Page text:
The 'barbaric' violence was uncovered after Lancashire Police’s Rural Task Force launched an investigation when two boys were seen on March 17 last year encouraging a dog to attack a
cat on an estate in Burnley.
It led to a further investigation which revealed images and videos of dogs being used to attack animals and hunt badgers, deer, rabbits and birds.
Appearing at court this week, Marcus Leverett, 19, of Harold Avenue, Burnley, pleaded guilty to two offences under the Animal Welfare Act while Ryan Hancock, 18, of Prestwich Street,
Burnley, pleaded guilty to 11 offences under the Animal Welfare Act and Protection of Badgers Act.
A third teenager, who cannot be named due to his age, was sentenced in youth court after pleading guilty to two offences under the Animal Welfare Act and two under the Protection of
The investigation began after two boys were seen encouraging a dog to attack a cat in Burnley. The pet, called Gatsby, was rushed by his owners to the vet but died from his injuries on
The incident was filmed by a witness and passed to police, who alerted the RSPCA’s Special Operations Unit (SOU).
The following month police raided addresses in Burnley and seized mobile phones which revealed images and videos of dogs being used to attack animals in the same area.
At one address - Ryan Hancock’s - two lurcher-type dogs called Ace and Cassie were seized and taken into RSPCA care.
A further crossbreed, called Storm, was seized from Marcus Leverett’s home.
The investigation - named Operation Ratchet - uncovered 182 videos that showed graphic cruelty to animals, some of which had been set to music and edited for use on video sharing social site, TikTok.
A vet who reviewed videos from the case said, in his report: “A number of pieces of video footage detail various events involving dogs, a cat and wildlife which raised concern for the
welfare of the animals involved… In my opinion, a number of animals involved in this case have been caused to suffer.”
Leverett and Hancock were sentenced at Blackburn Magistrates’ Court on Tuesday.
Leverett was sentenced to 12 weeks custody, suspended for 18 months, concurrent on all charges.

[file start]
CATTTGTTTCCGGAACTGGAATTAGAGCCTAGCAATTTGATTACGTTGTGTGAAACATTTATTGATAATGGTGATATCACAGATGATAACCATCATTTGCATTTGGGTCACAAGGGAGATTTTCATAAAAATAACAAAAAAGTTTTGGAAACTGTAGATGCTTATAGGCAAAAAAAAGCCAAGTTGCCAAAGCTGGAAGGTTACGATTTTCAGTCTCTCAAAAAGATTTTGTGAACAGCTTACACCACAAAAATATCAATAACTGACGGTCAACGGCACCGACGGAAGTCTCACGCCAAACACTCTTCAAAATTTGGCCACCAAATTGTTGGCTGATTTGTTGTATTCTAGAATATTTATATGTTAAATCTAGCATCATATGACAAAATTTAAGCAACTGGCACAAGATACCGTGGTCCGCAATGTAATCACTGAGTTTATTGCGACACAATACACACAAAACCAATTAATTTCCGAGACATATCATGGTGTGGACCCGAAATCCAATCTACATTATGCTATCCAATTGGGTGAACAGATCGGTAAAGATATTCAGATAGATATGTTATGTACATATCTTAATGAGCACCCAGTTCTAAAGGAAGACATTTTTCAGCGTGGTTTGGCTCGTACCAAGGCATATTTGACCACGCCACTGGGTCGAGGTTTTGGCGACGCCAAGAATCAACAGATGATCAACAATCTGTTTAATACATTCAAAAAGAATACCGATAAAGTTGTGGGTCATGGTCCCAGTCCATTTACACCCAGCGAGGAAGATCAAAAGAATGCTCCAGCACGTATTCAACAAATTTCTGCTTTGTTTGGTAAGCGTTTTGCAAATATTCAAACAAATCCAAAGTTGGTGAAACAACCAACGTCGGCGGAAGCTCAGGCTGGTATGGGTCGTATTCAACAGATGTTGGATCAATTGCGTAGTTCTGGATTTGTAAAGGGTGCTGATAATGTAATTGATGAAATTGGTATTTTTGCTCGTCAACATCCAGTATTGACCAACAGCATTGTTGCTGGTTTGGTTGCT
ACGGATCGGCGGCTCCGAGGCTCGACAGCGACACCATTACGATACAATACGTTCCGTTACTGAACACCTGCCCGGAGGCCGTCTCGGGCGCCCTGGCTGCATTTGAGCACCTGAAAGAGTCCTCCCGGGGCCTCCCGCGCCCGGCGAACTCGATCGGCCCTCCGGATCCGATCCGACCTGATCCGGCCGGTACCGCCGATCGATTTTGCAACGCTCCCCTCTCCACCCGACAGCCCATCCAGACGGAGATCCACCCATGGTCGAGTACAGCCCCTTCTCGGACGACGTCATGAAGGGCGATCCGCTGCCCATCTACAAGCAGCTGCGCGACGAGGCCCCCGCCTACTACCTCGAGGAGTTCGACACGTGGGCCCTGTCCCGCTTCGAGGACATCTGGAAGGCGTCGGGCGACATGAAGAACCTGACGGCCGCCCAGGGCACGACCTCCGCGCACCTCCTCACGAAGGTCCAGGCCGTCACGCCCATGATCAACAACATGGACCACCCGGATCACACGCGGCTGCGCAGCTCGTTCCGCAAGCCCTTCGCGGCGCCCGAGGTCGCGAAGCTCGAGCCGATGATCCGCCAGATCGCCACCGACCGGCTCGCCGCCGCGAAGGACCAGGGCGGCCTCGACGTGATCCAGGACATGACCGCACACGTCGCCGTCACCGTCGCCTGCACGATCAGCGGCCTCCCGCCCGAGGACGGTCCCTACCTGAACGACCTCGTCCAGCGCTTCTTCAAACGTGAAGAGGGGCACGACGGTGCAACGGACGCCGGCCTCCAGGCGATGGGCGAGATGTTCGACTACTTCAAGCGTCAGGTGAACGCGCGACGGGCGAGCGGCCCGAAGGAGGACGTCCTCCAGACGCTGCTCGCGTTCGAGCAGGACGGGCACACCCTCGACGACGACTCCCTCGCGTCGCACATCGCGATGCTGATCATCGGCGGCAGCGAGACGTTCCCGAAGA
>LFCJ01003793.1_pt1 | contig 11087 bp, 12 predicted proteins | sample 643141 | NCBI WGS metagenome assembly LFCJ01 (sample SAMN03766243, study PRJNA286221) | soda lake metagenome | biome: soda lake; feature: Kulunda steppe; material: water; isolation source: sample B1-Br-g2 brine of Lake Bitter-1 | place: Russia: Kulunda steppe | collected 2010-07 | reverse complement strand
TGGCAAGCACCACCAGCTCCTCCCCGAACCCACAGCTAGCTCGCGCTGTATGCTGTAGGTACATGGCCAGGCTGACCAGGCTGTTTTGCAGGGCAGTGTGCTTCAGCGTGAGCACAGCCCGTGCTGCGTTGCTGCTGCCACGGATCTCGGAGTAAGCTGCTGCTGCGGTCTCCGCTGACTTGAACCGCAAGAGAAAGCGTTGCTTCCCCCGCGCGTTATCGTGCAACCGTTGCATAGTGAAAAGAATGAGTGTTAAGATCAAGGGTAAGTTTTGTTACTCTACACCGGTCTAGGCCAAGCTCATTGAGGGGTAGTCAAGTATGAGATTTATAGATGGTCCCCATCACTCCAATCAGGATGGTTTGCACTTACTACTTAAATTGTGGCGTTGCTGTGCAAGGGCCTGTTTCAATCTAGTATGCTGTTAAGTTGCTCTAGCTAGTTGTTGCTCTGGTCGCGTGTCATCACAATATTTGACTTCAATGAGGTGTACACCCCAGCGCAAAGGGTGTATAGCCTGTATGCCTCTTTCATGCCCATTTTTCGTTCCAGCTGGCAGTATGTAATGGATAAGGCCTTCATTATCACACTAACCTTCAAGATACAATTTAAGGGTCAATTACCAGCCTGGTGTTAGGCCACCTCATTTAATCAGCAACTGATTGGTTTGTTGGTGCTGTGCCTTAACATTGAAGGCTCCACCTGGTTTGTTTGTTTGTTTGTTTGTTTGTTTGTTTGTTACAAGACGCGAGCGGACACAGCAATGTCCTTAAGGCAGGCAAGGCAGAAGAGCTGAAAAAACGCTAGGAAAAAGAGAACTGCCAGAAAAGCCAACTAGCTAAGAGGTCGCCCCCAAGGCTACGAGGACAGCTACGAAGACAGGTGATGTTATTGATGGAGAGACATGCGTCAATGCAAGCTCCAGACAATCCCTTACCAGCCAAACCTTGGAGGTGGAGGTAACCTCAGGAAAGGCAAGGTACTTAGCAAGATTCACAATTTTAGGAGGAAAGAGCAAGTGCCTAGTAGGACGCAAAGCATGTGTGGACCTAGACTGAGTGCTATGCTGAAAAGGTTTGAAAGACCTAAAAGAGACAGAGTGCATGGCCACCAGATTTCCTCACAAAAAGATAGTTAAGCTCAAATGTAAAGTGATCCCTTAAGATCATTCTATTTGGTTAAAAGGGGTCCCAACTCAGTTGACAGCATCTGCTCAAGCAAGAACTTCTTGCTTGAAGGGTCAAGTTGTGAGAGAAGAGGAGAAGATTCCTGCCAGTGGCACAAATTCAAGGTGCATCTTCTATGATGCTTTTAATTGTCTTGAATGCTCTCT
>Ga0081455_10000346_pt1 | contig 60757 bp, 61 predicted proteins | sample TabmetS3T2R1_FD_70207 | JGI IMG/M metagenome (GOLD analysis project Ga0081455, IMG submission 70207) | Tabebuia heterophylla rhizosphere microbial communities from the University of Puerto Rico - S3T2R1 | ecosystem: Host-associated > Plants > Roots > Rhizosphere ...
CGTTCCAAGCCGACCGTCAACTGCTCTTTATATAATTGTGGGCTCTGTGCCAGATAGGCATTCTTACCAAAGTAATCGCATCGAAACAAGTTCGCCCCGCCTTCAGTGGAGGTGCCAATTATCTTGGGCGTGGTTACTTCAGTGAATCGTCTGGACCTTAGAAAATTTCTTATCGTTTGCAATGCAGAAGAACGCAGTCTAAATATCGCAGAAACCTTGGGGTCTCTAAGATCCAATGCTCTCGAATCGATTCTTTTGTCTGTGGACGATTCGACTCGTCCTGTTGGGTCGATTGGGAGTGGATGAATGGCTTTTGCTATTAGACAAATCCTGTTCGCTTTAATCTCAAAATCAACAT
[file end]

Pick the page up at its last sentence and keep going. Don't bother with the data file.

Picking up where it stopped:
He was ordered to pay £1,000 in costs and was disqualified from keeping all animals for 10 years.
Hancock received 18 weeks in prison on 10 of the 11 offences - to run concurrently - as well as being disqualified from keeping all animals for 10 years.
The third teenager was sentenced in youth court after pleading guilty to two offences under the Animal Welfare Act and two under the Protection of Badgers Act.
He was sentenced at Blackburn Youth Court, on Monday and handed a 12-month referral order.
He was disqualified from keeping animals for 10 years and his family was ordered to pay £500 costs plus a £22 victim surcharge.
The prosecutor told the court that the level of offending was ‘off the scale’.
RSPCA SOU officer Jason Bowles, who led the investigation, said: “This group of lads was targeting animals on the council estate they lived on as well as wildlife in the
“We found awful footage on their mobile phones that showed extreme cruelty to animals. Many of the photos and videos had been set to music and edited for sharing online.
“Not only did the animals they attacked and killed suffer, but their own dogs also suffered from injuries in the confrontations and fights.”
PC Matt Hartup, part of the Lancashire Police Rural Task Force in the East of the county, said: "The glamorisation of this type of violence is barbaric and serves no purpose in the
countryside; it promotes horrendous suffering and abuse of animals – including the lack of concern for the welfare of the dogs used for these crimes.
“We hope the court results over the last two days sends a strong message to those looking to commit crime in Lancashire, that it will not be tolerated and it will be acted upon.
“We would like to thank the community for bringing it to our attention so promptly, and it’s good news to know the dogs have been safely rehomed."
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